An Open Letter to the Class of 2020 (From a Graduating Senior)


Cherise Kim

A graduation cap and Cambridge stole in front of a computer displaying the home screen for Zoom, a popular app for group video calls.

Cherise Kim, Editor-in-Chief

As the voices of various family members begin to escalate downstairs, all of them fussing about being late, you finally don your blue tasseled cap in the mirror.

Graduation day. You’ve been looking forward to this for the last 18 years.

The voices halt as you make your way down the stairs in your completed cap-and-gown ensemble and take a seat at the kitchen table.

You finally click to join the 2020 Graduation Microsoft Teams call.

Your parents proudly point the iPad camera in your direction so your grandparents can witness the momentous occasion via FaceTime. An audio clip of “Pomp and Circumstance” plays on a loop over the laptop speaker.

As opposed to the traditional stadium or amphitheater commencement ceremonies of years past, the class of 2020 will be moving our tassels and tossing our caps from inside our homes amidst the current coronavirus pandemic.

With the recent increase in cases of the virus COVID-19, otherwise known as coronavirus, Fulton County Schools have shifted to remote learning to continue instruction while students practice social distancing in their homes to prevent further spread of the virus.

In an order from Governor Brian Kemp, Georgia schools are not to reopen for the remainder of the semester. This uncertainty leaves the fates of several spring events, such as prom and graduation, up in the air.

During a meeting of the Fulton County School Board, Superintendent Mike Looney announced that all previously scheduled commencement ceremonies have been canceled, and that FCS is working with venues to sever existing contracts.

FCS is working to host a virtual celebration for all seniors in May, with the possibility of using schools’ stadiums for in-person celebrations should shelter-in-place restrictions be eased by that time.

For seniors, the time-honored traditions of events such as prom, graduation, senior picnics and the baccalaureate are an essential part of our last semester of high school. Attending our last school dance, donning a cap & gown, walking across the stage and tossing our tasseled caps in the air are all cherished memories many were looking forward to making.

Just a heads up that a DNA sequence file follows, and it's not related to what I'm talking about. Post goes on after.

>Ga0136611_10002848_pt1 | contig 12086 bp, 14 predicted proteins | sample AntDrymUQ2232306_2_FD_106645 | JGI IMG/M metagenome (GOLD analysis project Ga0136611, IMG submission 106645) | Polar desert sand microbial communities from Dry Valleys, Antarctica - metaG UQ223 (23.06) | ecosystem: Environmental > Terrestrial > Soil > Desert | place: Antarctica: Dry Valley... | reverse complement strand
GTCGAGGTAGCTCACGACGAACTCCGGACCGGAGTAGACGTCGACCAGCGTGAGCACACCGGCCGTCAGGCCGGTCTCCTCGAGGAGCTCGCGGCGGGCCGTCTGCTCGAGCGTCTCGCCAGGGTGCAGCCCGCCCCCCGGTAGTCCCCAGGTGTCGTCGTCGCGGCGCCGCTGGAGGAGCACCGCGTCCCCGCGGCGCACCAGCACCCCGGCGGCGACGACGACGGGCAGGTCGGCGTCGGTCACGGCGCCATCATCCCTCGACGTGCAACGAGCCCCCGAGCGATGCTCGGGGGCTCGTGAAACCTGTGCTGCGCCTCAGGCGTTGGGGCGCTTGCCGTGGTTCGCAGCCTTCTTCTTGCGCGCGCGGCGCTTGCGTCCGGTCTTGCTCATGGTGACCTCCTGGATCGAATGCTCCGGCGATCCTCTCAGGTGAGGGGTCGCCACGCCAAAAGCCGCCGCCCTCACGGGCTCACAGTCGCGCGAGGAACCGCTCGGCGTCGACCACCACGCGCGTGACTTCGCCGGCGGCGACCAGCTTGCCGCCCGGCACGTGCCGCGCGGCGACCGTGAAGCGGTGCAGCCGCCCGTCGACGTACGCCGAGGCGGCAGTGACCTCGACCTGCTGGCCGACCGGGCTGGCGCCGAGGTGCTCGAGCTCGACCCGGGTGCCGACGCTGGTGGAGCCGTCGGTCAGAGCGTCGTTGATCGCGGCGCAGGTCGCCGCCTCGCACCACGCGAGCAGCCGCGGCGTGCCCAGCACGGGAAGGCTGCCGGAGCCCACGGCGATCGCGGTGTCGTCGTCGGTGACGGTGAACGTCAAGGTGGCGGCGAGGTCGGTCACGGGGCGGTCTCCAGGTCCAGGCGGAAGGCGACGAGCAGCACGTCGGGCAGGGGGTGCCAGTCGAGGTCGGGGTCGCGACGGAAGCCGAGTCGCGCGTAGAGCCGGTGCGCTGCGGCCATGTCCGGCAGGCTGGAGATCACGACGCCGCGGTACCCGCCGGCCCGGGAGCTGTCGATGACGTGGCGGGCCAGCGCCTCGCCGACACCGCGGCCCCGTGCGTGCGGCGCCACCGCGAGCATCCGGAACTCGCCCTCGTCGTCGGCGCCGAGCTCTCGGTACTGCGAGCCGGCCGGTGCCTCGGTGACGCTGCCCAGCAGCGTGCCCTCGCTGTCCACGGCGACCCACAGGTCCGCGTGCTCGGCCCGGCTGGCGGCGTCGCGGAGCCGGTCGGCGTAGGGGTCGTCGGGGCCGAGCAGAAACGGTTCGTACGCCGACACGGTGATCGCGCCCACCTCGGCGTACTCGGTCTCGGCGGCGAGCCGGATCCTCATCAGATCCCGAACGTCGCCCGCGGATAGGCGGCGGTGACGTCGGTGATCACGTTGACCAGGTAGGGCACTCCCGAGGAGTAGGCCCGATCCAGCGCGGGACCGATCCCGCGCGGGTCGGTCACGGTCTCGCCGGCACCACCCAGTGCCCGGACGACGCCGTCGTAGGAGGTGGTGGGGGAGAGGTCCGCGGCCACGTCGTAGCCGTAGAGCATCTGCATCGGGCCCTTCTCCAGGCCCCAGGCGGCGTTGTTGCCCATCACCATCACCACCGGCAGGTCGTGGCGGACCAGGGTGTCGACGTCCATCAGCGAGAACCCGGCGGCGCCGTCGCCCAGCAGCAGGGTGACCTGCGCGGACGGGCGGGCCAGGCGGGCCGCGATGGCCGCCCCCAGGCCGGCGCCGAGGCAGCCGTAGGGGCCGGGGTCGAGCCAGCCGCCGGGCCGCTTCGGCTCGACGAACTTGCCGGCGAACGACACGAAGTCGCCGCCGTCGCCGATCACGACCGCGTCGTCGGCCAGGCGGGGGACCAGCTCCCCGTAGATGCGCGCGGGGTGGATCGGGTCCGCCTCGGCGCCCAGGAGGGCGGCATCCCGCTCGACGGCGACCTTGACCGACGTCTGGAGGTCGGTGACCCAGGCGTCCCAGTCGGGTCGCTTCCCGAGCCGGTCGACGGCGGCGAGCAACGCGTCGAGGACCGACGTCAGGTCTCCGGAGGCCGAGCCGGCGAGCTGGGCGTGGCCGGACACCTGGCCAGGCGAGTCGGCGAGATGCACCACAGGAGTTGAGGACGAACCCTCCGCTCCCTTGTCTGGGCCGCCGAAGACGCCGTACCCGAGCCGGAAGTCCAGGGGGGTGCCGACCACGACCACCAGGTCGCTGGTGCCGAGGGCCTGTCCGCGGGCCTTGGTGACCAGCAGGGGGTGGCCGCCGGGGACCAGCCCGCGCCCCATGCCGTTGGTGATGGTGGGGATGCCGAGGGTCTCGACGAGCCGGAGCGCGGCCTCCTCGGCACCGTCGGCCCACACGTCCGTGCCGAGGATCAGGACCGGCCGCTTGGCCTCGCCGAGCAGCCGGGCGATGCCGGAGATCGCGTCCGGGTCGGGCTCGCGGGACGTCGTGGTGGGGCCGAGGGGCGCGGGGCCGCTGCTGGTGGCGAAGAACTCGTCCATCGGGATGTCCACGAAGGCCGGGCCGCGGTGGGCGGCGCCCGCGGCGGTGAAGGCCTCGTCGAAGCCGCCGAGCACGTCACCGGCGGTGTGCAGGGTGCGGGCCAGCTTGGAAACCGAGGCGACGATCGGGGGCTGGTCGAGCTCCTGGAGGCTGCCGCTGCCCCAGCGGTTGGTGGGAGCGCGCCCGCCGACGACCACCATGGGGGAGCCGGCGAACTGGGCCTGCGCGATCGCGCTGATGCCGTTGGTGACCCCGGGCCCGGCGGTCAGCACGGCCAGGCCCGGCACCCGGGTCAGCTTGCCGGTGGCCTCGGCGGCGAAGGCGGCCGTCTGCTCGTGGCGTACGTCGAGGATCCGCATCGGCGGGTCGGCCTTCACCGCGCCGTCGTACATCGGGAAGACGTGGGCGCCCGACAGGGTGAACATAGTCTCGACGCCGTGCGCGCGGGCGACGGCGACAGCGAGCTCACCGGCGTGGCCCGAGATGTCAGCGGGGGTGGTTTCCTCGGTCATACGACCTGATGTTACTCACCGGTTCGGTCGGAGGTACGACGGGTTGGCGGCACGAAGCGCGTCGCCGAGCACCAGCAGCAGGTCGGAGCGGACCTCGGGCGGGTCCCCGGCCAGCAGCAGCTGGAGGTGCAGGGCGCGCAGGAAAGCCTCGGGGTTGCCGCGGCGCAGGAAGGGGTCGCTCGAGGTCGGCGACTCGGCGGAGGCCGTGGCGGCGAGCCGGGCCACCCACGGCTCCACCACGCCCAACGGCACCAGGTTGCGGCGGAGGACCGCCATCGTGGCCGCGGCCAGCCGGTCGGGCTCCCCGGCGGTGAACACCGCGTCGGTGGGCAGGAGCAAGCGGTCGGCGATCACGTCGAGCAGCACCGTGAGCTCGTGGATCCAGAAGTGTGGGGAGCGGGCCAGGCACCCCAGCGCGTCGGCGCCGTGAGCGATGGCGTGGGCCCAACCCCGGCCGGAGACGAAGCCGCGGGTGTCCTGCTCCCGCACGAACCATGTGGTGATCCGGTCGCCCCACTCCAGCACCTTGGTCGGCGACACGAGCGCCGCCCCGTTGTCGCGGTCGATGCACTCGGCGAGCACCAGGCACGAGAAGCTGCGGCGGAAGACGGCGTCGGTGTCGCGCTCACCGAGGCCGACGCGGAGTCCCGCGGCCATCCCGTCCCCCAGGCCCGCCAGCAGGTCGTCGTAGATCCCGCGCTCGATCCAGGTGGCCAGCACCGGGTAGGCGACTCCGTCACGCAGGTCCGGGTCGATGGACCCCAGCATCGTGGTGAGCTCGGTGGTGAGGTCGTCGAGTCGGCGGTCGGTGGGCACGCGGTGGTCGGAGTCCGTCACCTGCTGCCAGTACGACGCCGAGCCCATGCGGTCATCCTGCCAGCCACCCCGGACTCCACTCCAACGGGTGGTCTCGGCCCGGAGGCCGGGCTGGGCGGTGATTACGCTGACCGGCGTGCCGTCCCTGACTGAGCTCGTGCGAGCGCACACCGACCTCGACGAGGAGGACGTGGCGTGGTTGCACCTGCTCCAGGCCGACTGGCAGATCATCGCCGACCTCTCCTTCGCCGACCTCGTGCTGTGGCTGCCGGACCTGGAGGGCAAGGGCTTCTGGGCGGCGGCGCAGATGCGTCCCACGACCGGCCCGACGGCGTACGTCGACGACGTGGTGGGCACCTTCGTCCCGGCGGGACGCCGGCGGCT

As with most events right now, we can still make those memories from the comfort of our own homes.

While hair and nail salons will be allowed to open back up soon, girls may still have to forego their typical appointments, instead going the old-fashioned route of getting help from their mothers and various YouTube tutorials. Pre-prom dinner can consist of the finest cuisine our fridges and dining rooms have to offer, before hopping onto the 2020 prom meeting on Zoom.

Seniors who purchased a graduation package consisting of a cap, gown and diploma cover may not have to return their items. We may simply have to don them to pose in front of our webcams instead of on a JumboTron.

Perhaps we will click the W key to walk across the virtual “stage,” then click E for a virtual “elbow bump” greeting with Principal Kim Premoli as an email notification slides into view on the screen. The subject line is “DIPLOMA.pdf.”

Or perhaps we will still have an in-person ceremony that is simply postponed; we can pull out the gown that was collecting dust in the back of the closet and walk across the stage under the sweltering July sun.

All jokes aside, it is easy to think pessimistically about the possibility of missing out on these events. After all, many of us have been looking forward to them for years.

However, it’s important to remember a couple of things: first, that the situation is continually evolving. The situation in two weeks could look entirely different from what we are looking at now.

Second, everyone still wants these events to happen, even if they cannot occur in the same way as previous years. Though we may have to make modifications, such as finding a new prom venue or pushing some dates to much later than expected, we can at least rest assured that students, teachers and administrators are all working tirelessly to make them happen even in light of the circumstances.

Lastly, and most importantly, it is important to remember that our high school experiences are not defined by a few events at the end of the second semester. The purpose of these events is to celebrate our accomplishments, which have taken place over the span of the last four years.

Of course, we all want a memorable final chapter with which to end our high school story. Of course we want our last hurrahs before exiting this portion of our lives.

But while it is certainly valid to feel sad and mourn the loss of these milestones we have been looking forward to for so long, we can also commemorate our time as high school students by standing with each other during this tumultuous time and acknowledging ourselves and our peers for the work we have done in order to make it this far.

Plus, this crazily atypical way in which we’re ending high school will make a very interesting story in about 10 years or so; this certainly isn’t your mother’s high school graduation.

So, members of the class of 2020, I may see you in dresses and tuxedos in a few months. I may see your icon on my computer screen as we wait for everyone to log onto the commencement ceremony Zoom call.

Regardless of where we may gather next, it has been an honor to spend the last four years with you. I cannot wait to see where the next four take us.